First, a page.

Bloomberg News co-founder Matthew Winkler visited Medill on Thursday, Nov. 21, to share stories from the company’s founding, talk about the impact of social media on the news business and sign copies of his book, “The Bloomberg Way.”
Winkler, who is currently editor-in-chief of Bloomberg News, founded the global news service with Michael Bloomberg in 1990. He shared tales from Bloomberg’s beginnings to highlight what he says is at the core of the journalism field: the facts.
With a reliance on the Internet as a source of information and the rise of social media, Winkler said many news organizations are losing their focus on reporting truth and instead just want to get the story out first.
“News can travel anywhere in an instant,” Winkler said. “This is something that’s a recurring threat to the integrity of the reporting process.”
Traditionally, news organizations have only had to compete with each other. But the Digital Age has turned that idea on its head.
“You’re not just competing with newspapers,” Winkler said. “You’re competing with everybody, and it makes it hard for news organizations to stay competitive.”
The key to Bloomberg News’s continued success in the current media climate is because the company delivers data that is useful and trustworthy, Winkler said. The company “delivers news that’s indispensable. Not only does it have to be true, it has to be actionable,” he added.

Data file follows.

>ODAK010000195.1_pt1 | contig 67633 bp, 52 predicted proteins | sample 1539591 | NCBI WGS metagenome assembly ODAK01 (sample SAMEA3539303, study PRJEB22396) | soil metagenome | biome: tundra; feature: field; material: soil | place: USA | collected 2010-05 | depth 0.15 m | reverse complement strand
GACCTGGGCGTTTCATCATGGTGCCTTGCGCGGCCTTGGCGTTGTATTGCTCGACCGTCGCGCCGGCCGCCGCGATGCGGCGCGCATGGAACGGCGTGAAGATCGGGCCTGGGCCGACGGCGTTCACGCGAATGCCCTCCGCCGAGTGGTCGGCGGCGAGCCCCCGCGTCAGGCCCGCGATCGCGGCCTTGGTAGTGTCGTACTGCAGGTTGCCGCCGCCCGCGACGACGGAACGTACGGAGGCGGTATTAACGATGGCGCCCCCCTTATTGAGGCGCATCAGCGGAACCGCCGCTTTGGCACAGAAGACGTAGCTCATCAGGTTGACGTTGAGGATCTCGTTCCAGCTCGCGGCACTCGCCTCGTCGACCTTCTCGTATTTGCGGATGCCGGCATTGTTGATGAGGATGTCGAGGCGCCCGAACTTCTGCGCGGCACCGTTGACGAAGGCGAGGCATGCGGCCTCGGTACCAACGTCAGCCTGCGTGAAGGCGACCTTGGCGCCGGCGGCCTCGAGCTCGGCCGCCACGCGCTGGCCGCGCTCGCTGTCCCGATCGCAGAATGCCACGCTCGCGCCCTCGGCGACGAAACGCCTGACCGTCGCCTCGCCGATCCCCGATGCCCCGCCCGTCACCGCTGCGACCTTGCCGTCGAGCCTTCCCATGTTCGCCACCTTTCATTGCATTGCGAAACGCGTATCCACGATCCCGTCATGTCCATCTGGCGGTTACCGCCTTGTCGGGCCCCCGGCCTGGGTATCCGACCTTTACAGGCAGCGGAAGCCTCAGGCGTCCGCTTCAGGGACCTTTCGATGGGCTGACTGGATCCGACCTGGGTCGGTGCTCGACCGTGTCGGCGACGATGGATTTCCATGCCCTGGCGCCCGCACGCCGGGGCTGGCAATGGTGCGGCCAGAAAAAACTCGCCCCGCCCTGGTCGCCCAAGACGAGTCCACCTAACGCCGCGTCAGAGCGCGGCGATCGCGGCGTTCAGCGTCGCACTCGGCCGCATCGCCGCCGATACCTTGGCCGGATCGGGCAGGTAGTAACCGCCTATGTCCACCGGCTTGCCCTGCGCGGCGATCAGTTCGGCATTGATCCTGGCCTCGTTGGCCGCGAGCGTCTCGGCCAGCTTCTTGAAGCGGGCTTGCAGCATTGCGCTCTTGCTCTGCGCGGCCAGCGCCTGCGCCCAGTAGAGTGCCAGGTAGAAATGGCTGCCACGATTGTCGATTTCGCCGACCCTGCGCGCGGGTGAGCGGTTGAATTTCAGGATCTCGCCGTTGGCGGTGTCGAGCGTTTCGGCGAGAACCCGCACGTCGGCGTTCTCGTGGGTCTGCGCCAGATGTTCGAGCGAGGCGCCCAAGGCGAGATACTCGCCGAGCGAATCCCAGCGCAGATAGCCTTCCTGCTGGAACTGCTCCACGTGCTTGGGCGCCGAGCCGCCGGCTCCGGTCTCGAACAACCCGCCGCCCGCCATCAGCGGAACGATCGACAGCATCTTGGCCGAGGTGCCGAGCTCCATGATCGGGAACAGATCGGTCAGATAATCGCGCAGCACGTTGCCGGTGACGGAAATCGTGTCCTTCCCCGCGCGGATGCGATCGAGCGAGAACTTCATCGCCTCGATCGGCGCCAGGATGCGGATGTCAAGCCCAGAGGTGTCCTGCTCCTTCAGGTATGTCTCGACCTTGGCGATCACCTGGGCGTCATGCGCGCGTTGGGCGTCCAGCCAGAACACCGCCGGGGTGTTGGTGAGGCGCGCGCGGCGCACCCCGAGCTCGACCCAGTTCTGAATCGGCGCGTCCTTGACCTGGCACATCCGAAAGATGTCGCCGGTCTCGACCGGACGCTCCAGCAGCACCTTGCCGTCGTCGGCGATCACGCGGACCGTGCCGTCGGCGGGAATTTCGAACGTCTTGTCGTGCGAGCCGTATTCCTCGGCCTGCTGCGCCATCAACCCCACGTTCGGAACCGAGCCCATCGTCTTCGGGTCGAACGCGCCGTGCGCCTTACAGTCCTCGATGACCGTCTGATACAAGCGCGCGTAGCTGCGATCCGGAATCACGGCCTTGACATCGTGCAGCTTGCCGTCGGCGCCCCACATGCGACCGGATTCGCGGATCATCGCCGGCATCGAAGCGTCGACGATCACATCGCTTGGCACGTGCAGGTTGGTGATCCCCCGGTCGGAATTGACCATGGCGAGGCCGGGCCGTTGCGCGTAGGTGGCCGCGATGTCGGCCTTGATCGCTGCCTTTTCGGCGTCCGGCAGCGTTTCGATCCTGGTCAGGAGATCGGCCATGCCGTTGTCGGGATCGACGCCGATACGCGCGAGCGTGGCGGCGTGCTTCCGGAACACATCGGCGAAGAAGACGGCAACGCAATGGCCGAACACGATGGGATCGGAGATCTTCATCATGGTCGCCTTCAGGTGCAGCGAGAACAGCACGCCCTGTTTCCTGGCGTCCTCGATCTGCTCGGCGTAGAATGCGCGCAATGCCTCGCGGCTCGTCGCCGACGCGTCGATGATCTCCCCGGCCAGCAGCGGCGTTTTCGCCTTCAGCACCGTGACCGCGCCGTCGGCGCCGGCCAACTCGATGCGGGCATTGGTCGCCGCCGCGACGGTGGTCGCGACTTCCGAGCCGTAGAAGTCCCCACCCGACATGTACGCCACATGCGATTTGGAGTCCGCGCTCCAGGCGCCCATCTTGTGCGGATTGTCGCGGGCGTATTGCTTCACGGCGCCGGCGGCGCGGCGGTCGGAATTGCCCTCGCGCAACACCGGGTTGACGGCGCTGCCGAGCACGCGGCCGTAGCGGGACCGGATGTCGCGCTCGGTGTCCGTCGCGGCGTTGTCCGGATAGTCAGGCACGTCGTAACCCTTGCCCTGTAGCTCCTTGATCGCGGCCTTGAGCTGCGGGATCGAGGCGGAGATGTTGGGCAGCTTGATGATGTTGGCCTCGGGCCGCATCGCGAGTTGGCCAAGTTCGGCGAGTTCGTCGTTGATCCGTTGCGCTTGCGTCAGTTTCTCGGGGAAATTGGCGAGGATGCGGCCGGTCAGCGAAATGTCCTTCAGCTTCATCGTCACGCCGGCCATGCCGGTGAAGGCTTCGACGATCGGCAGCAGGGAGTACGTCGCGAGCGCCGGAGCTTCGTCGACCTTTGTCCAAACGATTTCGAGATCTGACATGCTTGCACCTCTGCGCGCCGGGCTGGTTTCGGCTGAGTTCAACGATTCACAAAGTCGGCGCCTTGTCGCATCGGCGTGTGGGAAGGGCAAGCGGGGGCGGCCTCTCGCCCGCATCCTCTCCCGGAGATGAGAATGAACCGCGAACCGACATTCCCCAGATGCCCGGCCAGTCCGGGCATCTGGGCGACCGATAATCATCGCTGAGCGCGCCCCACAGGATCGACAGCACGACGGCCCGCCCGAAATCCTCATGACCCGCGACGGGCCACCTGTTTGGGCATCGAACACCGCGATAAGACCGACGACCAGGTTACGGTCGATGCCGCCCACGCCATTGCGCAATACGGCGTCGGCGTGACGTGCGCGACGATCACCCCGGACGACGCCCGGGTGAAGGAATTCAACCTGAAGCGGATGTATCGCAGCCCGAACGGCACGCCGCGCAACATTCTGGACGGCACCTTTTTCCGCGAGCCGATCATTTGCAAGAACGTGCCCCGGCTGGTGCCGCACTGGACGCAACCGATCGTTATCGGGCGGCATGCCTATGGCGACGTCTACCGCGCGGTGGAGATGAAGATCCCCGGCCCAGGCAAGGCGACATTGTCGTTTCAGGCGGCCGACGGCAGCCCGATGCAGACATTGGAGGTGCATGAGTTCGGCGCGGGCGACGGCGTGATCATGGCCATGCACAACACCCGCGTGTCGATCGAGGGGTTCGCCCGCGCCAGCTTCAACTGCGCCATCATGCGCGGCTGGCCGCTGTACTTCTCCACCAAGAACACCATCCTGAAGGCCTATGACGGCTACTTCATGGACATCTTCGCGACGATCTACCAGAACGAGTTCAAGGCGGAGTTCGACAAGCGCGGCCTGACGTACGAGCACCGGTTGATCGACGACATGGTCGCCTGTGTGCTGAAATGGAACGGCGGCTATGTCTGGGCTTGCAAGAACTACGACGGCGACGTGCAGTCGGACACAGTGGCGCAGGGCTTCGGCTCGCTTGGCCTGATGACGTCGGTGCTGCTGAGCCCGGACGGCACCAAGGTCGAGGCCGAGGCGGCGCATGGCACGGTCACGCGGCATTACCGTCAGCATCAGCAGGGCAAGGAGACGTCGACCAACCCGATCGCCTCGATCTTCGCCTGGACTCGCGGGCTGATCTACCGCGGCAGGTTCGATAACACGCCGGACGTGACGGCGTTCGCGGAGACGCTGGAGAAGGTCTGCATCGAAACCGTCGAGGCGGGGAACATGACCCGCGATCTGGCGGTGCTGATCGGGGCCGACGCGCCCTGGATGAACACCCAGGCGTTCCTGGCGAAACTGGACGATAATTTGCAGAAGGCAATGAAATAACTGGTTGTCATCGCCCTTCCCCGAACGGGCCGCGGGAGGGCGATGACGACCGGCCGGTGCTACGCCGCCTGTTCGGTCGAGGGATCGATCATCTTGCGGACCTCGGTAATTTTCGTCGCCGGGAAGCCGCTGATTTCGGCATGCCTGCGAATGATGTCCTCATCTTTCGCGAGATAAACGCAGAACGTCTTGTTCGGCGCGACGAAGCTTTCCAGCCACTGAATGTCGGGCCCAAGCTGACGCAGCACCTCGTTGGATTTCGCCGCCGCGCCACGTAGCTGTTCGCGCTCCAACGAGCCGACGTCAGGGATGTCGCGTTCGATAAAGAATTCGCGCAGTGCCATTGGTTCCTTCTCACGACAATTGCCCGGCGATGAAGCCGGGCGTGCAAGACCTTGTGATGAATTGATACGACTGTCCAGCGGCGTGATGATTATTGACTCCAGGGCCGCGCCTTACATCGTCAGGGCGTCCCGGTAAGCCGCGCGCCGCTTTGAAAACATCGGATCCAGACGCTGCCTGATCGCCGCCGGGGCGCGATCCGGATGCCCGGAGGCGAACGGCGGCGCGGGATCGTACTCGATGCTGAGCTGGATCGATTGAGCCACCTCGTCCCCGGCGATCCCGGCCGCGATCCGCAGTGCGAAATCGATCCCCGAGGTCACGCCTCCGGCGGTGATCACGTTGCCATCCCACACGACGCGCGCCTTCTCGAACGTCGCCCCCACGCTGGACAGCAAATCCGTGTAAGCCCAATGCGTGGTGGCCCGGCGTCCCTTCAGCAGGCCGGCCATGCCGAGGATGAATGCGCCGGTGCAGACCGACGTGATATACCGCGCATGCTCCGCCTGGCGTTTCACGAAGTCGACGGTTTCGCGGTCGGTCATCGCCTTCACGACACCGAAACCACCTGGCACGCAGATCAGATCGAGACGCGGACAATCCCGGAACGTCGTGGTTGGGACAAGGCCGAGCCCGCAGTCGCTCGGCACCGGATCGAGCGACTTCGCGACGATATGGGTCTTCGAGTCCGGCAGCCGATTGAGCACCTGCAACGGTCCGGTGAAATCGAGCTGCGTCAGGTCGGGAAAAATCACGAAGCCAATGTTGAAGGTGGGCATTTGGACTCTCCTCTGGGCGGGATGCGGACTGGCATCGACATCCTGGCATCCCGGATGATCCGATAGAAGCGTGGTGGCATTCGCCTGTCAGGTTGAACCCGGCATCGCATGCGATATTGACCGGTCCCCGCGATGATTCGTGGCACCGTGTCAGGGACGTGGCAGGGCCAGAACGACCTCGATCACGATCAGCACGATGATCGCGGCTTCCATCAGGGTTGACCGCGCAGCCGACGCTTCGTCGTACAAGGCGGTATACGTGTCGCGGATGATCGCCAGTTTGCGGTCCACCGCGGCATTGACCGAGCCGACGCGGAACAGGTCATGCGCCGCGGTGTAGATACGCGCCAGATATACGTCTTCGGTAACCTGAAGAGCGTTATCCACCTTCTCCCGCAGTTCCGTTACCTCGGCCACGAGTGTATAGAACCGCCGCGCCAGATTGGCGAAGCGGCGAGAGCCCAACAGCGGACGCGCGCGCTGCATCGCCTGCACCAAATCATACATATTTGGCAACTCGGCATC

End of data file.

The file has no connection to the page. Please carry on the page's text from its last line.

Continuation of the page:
The idea for the Bloomberg company began when Michael Bloomberg worked for Salomon Brothers and noticed piles of Wall Street Journals everywhere on the trading floor. He saw this as a wasteful and inefficient way to share data and sought out an electronic method of delivering the same information.
Bloomberg left Salomon Brothers and began his namesake company, which Winkler, who was a reporter covering markets at the Wall Street Journal at the time, saw as both revolutionary and a threat to the traditional news business.
Eventually, Bloomberg wanted to expand on his digital data idea and create a news division of the company. He phoned Winkler, who had written about the Bloomberg company, to gauge his opinion.
“He did things no other big media company had thought to do with data,” Winkler said. “I told him ‘if you marry what you do with news, you’ll have something that doesn’t already exist.’ His idea was digital before people were using that word.”
Today, Bloomberg is one of the largest news organizations in the world. One of the biggest reasons for this is that Bloomberg has always stuck to its founding principles.
“We found that if we are lucky at all, it comes from this idea at the inception that you’re only as good as your data,” Winkler said.
Medill professors, journalism students and visitors from Kellogg School of Management attended the talk. Some of Winkler’s words were especially prescient for students studying to incorporate digital delivery with news.
Chris Williams (MSJ14), who works on digital journalism projects with the Northwestern University Knight Lab and was a freelance web developer before enrolling at Medill, plans to focus on political journalism after graduation. He particularly liked Winkler’s reiteration of the company’s core principles and how Bloomberg uses data to craft narratives.
“I want to turn data and information into stories,” Williams said. “That’s what Bloomberg does every day.”